The Jerusalem Heartache

by Edmond Lo

“Were not our hearts burning within us while he spoke to us on the way and opened the Scriptures to us?" the two disciples wondered out loud after a mysterious encounter with the risen Christ on their way from Jerusalem to Emmaus (Luke 24:32).

For people who have the blessing of encountering Christ through the Scriptures, the way from Jerusalem to Emmaus is a powerful spiritual journey they traverse often. It is heavenly to hear the divinely inspired word directly from the mouth of Christ who, as the Word of God, embodies the sacred Scriptures, and is the only “one in heaven or on earth or under the earth” capable of opening the sacred scroll (cf. Rev 5:3-5). They hear, as Pope Benedict XVI articulated it with so much eloquence, “a polyphonic hymn”, “a single word expressed in multiple ways”, a “symphony of many voices in which the one word is spoken” (Verbum Domini 7). No wonder the two disciples found their hearts “burning” during the mysterious encounter!

Jerusalem is a city of dejection and danger for the two disciples. Their conviction that they have finally found the Messiah in Jesus the Nazarene has just been crushed and shattered into pieces when he died like a criminal on the cross. And the Roman authority and the Sanhedrin are aggressively hunting down his followers. But now they are hearing that he might still be alive, and that his tomb was found empty. What’s really going on? It’s nothing but heartache, confusion, and fear.

Unfortunately, the “Jerusalem heartache” that haunted the two disciples is in many ways also haunting all of us. Every descendent of Adam and Eve living in a world order deprived of its original innocence and holiness because of our first parents’ unbelief and disobedience must experience it again and again. Sometimes, it seems there’s just no breaking away from Jerusalem!
But the loving Father will not leave us hopeless and despondent. For every heartache or confusion or fear that we experience in the Jerusalem of our hearts, there is always hope that a joy or enlightenment or comfort is out there waiting to be found - if only we have the courage, the will, and the resilience to turn our back on Jerusalem and set out for Emmaus, as the two disciples did. Where is Emmaus? A Judean village of uncertain location according to Ignatius Catholic Study Bible. But it doesn’t matter where it is really. What matters is that somewhere out there, away from Jerusalem, there is hope, there is an opportunity to start anew, there is…Emmaus.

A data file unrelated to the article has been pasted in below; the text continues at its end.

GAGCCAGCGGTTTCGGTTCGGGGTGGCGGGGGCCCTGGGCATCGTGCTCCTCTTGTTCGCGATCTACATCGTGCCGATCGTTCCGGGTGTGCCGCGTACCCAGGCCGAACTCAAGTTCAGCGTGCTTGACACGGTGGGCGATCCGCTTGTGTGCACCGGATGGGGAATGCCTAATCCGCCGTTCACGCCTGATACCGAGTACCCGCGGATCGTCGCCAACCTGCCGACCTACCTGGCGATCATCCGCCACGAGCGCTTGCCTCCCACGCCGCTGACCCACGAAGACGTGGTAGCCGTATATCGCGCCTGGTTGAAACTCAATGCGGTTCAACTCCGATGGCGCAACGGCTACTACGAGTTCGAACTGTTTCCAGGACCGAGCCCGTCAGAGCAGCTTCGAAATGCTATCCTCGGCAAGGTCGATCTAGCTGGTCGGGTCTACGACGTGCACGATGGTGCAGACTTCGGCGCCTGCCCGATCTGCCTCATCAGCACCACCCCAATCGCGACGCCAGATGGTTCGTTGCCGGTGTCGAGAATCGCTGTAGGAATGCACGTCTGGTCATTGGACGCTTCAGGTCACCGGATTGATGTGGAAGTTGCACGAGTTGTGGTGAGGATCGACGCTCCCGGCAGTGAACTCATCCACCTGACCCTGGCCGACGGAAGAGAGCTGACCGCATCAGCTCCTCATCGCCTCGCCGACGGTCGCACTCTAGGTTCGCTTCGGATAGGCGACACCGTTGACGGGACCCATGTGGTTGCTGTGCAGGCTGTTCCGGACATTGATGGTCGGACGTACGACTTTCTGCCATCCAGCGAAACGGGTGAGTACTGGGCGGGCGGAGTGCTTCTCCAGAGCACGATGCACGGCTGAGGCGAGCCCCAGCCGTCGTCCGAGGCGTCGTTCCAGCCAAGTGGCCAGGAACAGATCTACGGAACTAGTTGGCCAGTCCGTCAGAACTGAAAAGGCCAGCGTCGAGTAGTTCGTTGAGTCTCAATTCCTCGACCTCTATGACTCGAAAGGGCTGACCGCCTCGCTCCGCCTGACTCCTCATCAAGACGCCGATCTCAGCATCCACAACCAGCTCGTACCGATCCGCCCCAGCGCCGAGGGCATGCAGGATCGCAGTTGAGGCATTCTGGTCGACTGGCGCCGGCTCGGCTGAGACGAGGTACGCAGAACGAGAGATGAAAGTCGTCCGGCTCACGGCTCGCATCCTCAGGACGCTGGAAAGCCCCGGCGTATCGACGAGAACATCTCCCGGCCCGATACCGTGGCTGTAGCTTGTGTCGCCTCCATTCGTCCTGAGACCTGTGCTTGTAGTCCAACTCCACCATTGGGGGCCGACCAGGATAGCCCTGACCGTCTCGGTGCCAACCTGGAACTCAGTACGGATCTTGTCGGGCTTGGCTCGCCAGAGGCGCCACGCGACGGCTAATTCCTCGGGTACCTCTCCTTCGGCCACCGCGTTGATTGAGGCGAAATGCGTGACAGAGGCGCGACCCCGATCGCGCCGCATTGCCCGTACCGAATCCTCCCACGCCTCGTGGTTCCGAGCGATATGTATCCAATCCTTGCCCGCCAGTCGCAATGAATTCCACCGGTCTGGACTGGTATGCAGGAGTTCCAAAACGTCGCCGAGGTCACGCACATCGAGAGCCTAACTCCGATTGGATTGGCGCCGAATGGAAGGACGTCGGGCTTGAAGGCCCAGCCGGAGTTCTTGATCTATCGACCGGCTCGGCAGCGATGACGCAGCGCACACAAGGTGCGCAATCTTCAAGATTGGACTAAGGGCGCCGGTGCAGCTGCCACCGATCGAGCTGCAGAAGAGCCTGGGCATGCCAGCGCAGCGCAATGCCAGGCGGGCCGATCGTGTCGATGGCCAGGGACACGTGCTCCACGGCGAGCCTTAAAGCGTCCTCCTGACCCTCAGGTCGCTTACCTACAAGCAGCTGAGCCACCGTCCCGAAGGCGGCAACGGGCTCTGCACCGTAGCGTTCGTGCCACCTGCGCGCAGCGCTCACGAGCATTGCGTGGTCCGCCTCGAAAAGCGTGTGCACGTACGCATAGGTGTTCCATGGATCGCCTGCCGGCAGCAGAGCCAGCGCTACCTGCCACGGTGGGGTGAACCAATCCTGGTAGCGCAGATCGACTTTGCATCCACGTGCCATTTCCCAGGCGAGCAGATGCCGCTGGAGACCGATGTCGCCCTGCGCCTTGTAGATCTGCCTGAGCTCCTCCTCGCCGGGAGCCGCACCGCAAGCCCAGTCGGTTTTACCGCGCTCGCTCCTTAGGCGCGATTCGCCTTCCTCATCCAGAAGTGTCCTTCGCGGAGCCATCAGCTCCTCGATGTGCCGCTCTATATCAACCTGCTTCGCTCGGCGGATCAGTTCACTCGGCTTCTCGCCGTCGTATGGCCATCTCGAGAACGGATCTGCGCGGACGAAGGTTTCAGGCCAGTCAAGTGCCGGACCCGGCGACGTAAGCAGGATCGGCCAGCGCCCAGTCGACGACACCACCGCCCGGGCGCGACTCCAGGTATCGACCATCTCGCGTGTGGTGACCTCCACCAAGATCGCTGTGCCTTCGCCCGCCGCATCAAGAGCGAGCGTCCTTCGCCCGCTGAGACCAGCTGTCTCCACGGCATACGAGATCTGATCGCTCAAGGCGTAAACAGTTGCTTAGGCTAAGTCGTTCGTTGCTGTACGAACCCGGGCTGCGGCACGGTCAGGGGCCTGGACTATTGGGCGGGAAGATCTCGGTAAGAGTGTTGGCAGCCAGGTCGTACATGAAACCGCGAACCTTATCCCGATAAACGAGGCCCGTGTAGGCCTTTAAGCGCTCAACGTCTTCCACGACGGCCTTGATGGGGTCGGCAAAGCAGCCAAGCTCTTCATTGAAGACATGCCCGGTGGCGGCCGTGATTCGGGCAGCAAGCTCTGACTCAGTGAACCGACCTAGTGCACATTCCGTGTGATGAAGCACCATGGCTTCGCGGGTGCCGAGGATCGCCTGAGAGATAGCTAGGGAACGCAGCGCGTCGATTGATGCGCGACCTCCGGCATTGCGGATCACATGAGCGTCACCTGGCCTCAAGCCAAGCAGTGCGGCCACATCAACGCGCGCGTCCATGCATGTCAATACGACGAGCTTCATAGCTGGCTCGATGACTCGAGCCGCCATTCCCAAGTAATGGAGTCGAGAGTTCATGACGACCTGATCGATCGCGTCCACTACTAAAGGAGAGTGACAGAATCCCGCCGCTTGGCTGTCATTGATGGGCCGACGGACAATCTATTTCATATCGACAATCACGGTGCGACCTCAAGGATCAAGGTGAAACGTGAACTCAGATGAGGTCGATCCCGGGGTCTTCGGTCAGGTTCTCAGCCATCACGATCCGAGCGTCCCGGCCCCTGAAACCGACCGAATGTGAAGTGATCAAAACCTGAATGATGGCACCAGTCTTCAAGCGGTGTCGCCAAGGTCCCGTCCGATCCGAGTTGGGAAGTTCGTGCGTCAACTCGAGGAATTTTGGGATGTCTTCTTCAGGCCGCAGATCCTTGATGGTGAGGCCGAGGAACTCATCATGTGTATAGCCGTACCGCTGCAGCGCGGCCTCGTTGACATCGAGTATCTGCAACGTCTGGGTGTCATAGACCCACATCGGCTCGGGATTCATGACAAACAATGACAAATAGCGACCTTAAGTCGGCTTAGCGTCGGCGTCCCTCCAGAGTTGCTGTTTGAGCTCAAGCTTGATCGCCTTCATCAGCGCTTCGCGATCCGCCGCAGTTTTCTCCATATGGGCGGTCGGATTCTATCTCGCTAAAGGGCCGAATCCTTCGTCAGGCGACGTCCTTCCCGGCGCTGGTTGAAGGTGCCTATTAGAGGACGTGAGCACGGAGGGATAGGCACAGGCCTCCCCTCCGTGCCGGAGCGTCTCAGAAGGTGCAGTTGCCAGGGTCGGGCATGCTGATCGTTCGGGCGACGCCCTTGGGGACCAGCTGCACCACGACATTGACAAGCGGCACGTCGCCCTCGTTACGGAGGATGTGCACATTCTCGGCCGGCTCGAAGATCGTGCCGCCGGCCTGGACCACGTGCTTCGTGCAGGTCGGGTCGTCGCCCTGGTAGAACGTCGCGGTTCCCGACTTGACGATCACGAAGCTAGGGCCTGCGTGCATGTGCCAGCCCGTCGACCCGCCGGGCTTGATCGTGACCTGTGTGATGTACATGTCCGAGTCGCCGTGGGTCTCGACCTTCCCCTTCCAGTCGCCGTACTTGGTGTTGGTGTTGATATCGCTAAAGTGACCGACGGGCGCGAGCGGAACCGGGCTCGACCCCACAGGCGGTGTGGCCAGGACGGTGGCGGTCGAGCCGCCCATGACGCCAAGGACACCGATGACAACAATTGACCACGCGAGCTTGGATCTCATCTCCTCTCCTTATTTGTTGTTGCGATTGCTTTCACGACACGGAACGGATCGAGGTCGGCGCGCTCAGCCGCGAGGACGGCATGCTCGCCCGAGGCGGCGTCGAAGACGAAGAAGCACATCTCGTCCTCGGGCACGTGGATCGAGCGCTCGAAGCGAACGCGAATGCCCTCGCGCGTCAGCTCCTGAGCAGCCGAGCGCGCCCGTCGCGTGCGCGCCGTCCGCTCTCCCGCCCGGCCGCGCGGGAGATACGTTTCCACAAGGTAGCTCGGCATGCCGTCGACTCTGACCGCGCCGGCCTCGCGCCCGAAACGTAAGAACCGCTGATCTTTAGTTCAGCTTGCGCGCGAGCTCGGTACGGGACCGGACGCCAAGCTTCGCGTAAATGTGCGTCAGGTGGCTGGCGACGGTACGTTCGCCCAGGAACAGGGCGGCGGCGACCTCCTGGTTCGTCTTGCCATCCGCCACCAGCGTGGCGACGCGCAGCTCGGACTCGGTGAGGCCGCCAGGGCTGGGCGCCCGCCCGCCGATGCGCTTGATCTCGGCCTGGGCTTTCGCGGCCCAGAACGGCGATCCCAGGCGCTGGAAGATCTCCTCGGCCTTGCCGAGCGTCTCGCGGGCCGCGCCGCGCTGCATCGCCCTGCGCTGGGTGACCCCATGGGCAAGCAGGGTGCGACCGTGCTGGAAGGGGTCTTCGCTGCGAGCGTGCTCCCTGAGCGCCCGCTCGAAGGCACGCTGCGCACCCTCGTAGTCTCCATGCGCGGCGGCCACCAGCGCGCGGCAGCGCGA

On their journey in search of hope and comfort, they encounter the risen Lord, who enlightens them and makes them understand that it is “necessary that the Christ should suffer these things and enter into his glory” (Lk 24:26). How does Jesus do that? Using the sacred Scriptures. “Beginning with Moses and all the prophets, he interpreted to them what referred to him” (Lk 24:27). In other words, he gives them a crash course on the whole salvation history, how it progresses from Moses and the prophets to Christ; from the law as our disciplinarian to faith as fulfillment and justification; from, in a word, the Old Covenant to the New (cf. Gal 3:24-25). What a rich and profound scriptural discourse that must have been!

As rich as the scriptural discourse is, Jesus does not stop there. He goes on to share a meal with them. What happens next is a sequence of actions reminiscent of what he did at the Last Supper: “he took bread, said the blessing, broke it, and gave it to them” (Lk 24:30, 22:19). Clearly, this is no ordinary meal. It is the Eucharistic liturgy! It is only then that the “[disciples’] eyes were opened, and they recognized him” (Lk 24:31) The road to Emmaus is in fact a Mass liturgy in which Jesus gives himself to the Church in word and in Sacrament (the Eucharist); it is the miniature of the Mass liturgy, beginning with the liturgy of the Word and ending with the liturgy of the Eucharist. The Church’s response to Christ’s self-emptying, as shown by the two disciples, is thanksgiving expressed in the form of “heart burning” on hearing the word and “eyes opened and see Jesus” on receiving the Eucharist.

But it’s at this point, just when the disciples have heard the word and received the Eucharist, that the most amazing thing happens: “So they set out at once and returned to Jerusalem” (Lk 24:33)! They can’t wait to return to Jerusalem, the city of heartache and danger, the awful place that they’ve tried to run away from. Why? The Good News that they’ve heard and the best meal that they’ve ever had have permeated their whole being with great joy and a compelling sense of mission. They can’t wait to return to Jerusalem to serve the Lord and help people entangled in the Jerusalem heartache. So must we do the same after hearing the word of God and receiving the Eucharist at Mass. This is what the Church asks of us when the priest concludes the Mass celebration with this simple commissioning: Go forth, the Mass is ended; “Ite Missa est” (cf. Pope BXVI, Sacramentum Caritatis 51).